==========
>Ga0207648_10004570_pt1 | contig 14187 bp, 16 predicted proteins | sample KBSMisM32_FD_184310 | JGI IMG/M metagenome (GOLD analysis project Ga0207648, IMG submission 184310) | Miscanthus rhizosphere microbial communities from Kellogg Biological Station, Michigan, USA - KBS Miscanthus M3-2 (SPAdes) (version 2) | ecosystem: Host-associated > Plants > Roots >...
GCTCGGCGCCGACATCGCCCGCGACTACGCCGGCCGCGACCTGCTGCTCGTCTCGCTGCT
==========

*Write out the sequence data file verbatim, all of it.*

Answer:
>Ga0207648_10004570_pt1 | contig 14187 bp, 16 predicted proteins | sample KBSMisM32_FD_184310 | JGI IMG/M metagenome (GOLD analysis project Ga0207648, IMG submission 184310) | Miscanthus rhizosphere microbial communities from Kellogg Biological Station, Michigan, USA - KBS Miscanthus M3-2 (SPAdes) (version 2) | ecosystem: Host-associated > Plants > Roots >...
GCTCGGCGCCGACATCGCCCGCGACTACGCCGGCCGCGACCTGCTGCTCGTCTCGCTGCT